Monday, May 4, 2015


 A gorgeous Australian harlequin tuskfish. This species is displaying towards a tankmate.

Reef Tectonic's clients love the harlequin tusk (Choerodon fasciatus)! And why wouldn’t they? They are indeed one of the most beautiful fish inhabiting the reefs of the western Pacific. The tuskfishes are members of the wrasse family Labridae and is the only member of the genus Choerodon that is found in the aquarium trade with any regularity.Let's take a closer look at the biology and husbandry requirements of this fish.

This harlequin tuskfish is grayish to baby blue overall, with up from five to nine bars on the head and body. In juveniles, the bars are coppery orange or brown and there are two eyes spots on the dorsal fin and one on the anal fin. The pelvic fins are black. As the fish ages, the head and body bars become brighter orange with blue trim and the ocelli on the fins disappear. The rear portion of the body becomes darker and in some individuals the posterior body bars become paler. In adults, the dorsal, anal and pelvic fins are also red, while the tail is pale (often with a red rear edge) These fish have a somewhat viscous look because of the enlarged canine teeth at the front of the jaws. But rather than being white in color, their teeth are sky blue! These dental pigments typically become more intense as the fish gets larger.

There are apparently two distinct populations of harlequin tuskfish in the western Pacific. There is a northern population, which ranges from southern Japan to Taiwan (including the Philippines and Micronesia). Many of the individuals in the aquarium trade come from the Philippines. There is also a southern population, which ranges from Vanuatu and New Caledonia to Queensland, Australia. Individuals from the southern population often exhibit a more striking color pattern. For this reason, and the fact that fishes from this region are just more expensive, those individuals from Australia command a higher price. I should point out that paying more for individuals from Australia is worth it. Not only are they more attractive, they have better long-term survival rates than those from the Philippines. No doubt this is a function of how the fish are collected and handled prior to arriving at marine fish wholesalers. This medium-sized wrasse attains a maximum of 12 inches in length (reports in the aquarium literature that this fish attains  24 inches are erroneous).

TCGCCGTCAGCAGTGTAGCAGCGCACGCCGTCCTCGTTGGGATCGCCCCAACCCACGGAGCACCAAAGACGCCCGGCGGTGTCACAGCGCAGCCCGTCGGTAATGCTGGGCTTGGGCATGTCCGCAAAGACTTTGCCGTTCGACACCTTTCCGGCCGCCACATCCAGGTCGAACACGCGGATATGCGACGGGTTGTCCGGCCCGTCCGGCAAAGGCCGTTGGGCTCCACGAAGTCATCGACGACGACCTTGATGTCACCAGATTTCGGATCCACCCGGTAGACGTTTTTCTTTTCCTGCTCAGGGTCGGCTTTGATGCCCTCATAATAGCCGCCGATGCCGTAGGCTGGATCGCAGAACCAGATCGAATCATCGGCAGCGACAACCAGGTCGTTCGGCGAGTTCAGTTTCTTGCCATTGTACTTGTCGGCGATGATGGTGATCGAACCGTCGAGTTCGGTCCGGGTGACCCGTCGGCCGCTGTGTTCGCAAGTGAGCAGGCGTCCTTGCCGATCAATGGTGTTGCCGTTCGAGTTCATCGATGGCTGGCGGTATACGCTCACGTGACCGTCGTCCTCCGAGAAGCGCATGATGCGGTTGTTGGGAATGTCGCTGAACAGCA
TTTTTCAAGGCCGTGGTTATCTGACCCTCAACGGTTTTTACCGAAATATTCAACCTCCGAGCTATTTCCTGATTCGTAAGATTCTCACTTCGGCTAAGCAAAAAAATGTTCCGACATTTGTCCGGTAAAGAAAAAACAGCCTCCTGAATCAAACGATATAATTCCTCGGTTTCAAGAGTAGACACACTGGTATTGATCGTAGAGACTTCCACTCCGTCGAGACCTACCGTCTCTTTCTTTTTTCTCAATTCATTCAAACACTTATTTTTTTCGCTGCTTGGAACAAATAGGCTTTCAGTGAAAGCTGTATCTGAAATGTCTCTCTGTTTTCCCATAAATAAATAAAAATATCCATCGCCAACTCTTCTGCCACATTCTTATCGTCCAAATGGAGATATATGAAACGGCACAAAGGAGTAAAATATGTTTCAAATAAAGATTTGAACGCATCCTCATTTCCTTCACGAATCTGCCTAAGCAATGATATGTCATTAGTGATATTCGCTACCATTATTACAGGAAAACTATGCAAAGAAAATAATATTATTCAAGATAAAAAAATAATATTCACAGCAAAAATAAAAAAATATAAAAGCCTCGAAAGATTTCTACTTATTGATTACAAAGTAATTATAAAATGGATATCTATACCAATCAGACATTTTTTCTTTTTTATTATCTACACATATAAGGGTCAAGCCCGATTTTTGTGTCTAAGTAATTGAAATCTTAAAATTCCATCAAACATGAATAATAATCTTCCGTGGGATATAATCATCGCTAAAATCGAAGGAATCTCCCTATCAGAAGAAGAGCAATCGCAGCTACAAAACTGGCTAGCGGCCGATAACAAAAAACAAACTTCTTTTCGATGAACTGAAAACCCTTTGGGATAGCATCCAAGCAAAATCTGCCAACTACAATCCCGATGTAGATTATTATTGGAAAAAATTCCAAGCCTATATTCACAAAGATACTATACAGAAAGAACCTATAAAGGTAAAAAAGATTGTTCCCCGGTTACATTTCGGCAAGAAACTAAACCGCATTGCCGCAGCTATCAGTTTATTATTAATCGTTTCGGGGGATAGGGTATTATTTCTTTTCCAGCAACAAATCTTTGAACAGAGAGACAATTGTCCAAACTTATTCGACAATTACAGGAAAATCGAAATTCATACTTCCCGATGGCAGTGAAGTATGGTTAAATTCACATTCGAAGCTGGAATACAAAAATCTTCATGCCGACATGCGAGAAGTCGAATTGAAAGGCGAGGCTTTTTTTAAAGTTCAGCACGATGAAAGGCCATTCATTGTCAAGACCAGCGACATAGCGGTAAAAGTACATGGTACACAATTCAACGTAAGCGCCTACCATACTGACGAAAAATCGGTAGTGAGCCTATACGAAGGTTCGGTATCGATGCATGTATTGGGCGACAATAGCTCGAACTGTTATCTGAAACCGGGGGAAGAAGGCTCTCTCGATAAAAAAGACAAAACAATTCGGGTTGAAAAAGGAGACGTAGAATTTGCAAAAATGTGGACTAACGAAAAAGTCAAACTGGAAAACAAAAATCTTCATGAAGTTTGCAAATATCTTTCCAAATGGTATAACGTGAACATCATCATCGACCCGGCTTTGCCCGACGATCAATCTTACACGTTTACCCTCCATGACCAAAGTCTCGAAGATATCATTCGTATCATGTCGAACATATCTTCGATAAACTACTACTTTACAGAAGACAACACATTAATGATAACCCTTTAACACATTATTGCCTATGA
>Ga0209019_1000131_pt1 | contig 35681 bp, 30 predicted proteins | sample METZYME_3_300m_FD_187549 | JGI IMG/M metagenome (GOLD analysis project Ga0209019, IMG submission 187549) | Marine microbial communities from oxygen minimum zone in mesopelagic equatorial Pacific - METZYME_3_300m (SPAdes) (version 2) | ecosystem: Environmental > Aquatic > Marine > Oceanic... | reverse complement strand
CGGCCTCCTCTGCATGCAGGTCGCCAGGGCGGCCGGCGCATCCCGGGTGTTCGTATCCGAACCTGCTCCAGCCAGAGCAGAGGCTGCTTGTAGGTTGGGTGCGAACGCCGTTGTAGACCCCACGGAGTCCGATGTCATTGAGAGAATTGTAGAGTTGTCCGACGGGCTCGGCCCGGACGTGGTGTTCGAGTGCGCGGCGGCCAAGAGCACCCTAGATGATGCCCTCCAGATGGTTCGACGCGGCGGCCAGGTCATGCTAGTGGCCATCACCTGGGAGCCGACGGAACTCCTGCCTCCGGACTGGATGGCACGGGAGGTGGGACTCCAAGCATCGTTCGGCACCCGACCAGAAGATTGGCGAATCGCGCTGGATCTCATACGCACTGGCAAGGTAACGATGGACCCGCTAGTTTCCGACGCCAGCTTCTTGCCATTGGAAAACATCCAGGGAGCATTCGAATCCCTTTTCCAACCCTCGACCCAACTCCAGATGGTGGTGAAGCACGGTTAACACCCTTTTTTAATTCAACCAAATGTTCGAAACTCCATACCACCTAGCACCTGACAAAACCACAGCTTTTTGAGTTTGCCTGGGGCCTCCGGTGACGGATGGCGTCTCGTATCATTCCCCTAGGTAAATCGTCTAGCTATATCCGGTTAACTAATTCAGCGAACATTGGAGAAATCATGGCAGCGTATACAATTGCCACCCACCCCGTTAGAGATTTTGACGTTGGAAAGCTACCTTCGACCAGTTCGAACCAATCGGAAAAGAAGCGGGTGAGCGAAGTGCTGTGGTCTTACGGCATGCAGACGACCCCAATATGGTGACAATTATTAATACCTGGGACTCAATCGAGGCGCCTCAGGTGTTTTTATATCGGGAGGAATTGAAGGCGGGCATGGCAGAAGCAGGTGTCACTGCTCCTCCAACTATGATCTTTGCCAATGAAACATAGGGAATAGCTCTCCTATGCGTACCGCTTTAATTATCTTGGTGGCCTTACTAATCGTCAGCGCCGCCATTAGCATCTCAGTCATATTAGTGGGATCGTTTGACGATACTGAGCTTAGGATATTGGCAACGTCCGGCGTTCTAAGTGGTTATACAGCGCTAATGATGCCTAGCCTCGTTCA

This blue-toothed beast has a reputation for being rather pugnacious. However, I think some of this reputation is based more on its fearsome "grin" than a true desire to inflict harm. It has been my experience that this fish is usually not overly aggressive toward similar sized or larger fish tankmates. You can even keep it with small fish in a large tank with plenty of nooks and crannies that its more diminutive tankmates can seek shelter in if threatened. Obviously, a harlequin tuskfish is more likely to cause problems in a smaller tank and if they get the chance, they may prey on fish tankmates that are small enough to subdue. One other note, they are a greater threat to their aquarium tankmates as they get larger. There can also be differences between individuals - an occasional individual may be more ill-tempered than other members of its species. 

In most cases, these fish are not picky about what they consume. However it is not unusual for a new tuskfish to refuse food for several days after it is introduced to its new home. When it settles in, it will eat with gusto! Feed them a varied diet (e.g., fresh seafood, prepared foods for carnivores – we love the Rod’s Food!) and make sure you include those foods with added pigments to facilitate color fidelity.

There are two things that make the harlequin tuskfish a bit of a husbandry challenge. First of all, it is imperative you start with a good specimen to begin with. Individuals that arrive in rough shape and never acclimate to captive living. The other problem is resident bullies. If your tuskfish is picked on, it will never adjust to its new home, will start skulking behind the aquarium décor and stop feeding. I will give you an example of the latter – we added a beautiful adult harlequin to an aquarium that was in excess of 300 gallons. As soon as the tuskfish was added, it was harried by a smaller adult Symphorichthys spilurus – the threadfin snapper. This later fish is rarely aggressive in my experience, but this snapper hated the harlequin tuskfish! Eventually, we removed the tuskfish but it was too late. It had gone too long without eating and eventually perished.

The harlequin tuskfish feeds on mollusks, crustaceans, worms and echinoderms. However, they do not eat coral (they may move coral colonies when looking for hidden prey). You will have to make a decision if you want to keep snails, small clams, ornamental shrimps, sea urchins or sea stars. If you want to house these inverts in your reef aquarium than you better stay away from a harlequin tuskfish. Note, these fish are much less destructive as juveniles than they are as adults. Also, it would be fool hardy to place more than one in the same tank, unless the aquarium is huge. Unlike some wrasses, be aware that tuskfishes do not bury under the substrate at night or when threatened.

©  Scott W. Michael- Reef Tectonics

Reef Tectonics Aquarium Maintenance and Design - Omaha, Lincoln, Des Moines, Kansas City

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